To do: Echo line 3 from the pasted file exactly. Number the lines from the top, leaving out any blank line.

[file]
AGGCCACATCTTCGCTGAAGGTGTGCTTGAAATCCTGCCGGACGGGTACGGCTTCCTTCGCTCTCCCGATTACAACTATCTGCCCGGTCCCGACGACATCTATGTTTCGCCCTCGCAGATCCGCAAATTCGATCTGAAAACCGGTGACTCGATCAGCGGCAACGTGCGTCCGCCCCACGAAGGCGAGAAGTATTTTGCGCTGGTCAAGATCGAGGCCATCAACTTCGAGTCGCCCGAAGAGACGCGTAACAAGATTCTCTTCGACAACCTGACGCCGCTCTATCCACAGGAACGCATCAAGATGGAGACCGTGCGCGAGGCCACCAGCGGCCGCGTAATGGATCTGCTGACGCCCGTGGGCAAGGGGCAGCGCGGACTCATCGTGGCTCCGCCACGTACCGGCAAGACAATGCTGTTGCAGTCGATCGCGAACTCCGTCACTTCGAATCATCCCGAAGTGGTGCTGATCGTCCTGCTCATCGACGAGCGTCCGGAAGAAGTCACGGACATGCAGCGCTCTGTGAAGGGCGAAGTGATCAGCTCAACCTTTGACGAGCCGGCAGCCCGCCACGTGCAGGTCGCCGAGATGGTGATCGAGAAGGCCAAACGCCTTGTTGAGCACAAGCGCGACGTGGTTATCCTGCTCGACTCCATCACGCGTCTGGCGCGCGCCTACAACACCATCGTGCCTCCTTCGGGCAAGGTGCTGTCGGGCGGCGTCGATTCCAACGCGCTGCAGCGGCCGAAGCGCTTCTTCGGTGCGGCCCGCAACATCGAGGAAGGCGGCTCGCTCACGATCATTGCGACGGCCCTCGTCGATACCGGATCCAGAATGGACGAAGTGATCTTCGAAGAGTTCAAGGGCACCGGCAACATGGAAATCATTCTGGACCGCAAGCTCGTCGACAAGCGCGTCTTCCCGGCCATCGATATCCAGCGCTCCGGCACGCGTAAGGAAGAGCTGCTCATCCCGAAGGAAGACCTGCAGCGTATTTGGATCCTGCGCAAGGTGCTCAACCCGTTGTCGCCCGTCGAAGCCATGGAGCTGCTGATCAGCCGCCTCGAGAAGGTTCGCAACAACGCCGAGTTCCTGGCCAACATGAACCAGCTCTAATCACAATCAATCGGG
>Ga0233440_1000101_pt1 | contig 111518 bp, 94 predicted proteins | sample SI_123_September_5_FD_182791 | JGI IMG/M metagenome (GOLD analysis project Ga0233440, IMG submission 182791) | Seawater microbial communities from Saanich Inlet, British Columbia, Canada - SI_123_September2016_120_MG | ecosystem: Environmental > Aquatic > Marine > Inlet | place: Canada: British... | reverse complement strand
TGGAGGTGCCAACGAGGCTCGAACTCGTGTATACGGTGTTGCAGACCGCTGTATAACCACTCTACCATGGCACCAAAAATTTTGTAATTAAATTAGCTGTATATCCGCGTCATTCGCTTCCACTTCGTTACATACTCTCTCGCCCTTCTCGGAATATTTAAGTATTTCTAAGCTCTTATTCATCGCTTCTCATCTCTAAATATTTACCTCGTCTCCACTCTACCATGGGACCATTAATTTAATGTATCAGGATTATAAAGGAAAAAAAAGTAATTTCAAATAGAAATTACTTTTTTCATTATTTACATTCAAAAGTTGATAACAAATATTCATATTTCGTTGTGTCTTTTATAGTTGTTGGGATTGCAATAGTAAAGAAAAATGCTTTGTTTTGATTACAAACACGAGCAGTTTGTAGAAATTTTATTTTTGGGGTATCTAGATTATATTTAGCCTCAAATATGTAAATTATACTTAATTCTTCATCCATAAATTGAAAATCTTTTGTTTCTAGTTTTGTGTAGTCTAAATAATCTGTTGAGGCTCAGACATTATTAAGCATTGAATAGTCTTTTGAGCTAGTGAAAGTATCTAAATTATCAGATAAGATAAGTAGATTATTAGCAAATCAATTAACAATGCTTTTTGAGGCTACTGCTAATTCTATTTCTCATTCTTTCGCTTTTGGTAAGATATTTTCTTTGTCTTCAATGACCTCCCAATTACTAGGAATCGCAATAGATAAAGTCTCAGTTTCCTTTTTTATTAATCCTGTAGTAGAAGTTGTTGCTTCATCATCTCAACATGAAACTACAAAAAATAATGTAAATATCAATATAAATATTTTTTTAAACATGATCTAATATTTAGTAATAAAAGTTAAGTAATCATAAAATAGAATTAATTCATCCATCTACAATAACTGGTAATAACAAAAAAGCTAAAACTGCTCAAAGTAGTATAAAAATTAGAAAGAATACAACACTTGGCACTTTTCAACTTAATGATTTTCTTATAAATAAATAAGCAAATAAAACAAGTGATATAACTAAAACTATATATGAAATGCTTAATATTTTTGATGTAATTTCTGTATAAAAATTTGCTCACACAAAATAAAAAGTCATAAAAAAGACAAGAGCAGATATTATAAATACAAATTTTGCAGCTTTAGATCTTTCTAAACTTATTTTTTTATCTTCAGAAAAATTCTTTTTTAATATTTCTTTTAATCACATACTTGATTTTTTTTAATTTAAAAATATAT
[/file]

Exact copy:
TGGAGGTGCCAACGAGGCTCGAACTCGTGTATACGGTGTTGCAGACCGCTGTATAACCACTCTACCATGGCACCAAAAATTTTGTAATTAAATTAGCTGTATATCCGCGTCATTCGCTTCCACTTCGTTACATACTCTCTCGCCCTTCTCGGAATATTTAAGTATTTCTAAGCTCTTATTCATCGCTTCTCATCTCTAAATATTTACCTCGTCTCCACTCTACCATGGGACCATTAATTTAATGTATCAGGATTATAAAGGAAAAAAAAGTAATTTCAAATAGAAATTACTTTTTTCATTATTTACATTCAAAAGTTGATAACAAATATTCATATTTCGTTGTGTCTTTTATAGTTGTTGGGATTGCAATAGTAAAGAAAAATGCTTTGTTTTGATTACAAACACGAGCAGTTTGTAGAAATTTTATTTTTGGGGTATCTAGATTATATTTAGCCTCAAATATGTAAATTATACTTAATTCTTCATCCATAAATTGAAAATCTTTTGTTTCTAGTTTTGTGTAGTCTAAATAATCTGTTGAGGCTCAGACATTATTAAGCATTGAATAGTCTTTTGAGCTAGTGAAAGTATCTAAATTATCAGATAAGATAAGTAGATTATTAGCAAATCAATTAACAATGCTTTTTGAGGCTACTGCTAATTCTATTTCTCATTCTTTCGCTTTTGGTAAGATATTTTCTTTGTCTTCAATGACCTCCCAATTACTAGGAATCGCAATAGATAAAGTCTCAGTTTCCTTTTTTATTAATCCTGTAGTAGAAGTTGTTGCTTCATCATCTCAACATGAAACTACAAAAAATAATGTAAATATCAATATAAATATTTTTTTAAACATGATCTAATATTTAGTAATAAAAGTTAAGTAATCATAAAATAGAATTAATTCATCCATCTACAATAACTGGTAATAACAAAAAAGCTAAAACTGCTCAAAGTAGTATAAAAATTAGAAAGAATACAACACTTGGCACTTTTCAACTTAATGATTTTCTTATAAATAAATAAGCAAATAAAACAAGTGATATAACTAAAACTATATATGAAATGCTTAATATTTTTGATGTAATTTCTGTATAAAAATTTGCTCACACAAAATAAAAAGTCATAAAAAAGACAAGAGCAGATATTATAAATACAAATTTTGCAGCTTTAGATCTTTCTAAACTTATTTTTTTATCTTCAGAAAAATTCTTTTTTAATATTTCTTTTAATCACATACTTGATTTTTTTTAATTTAAAAATATAT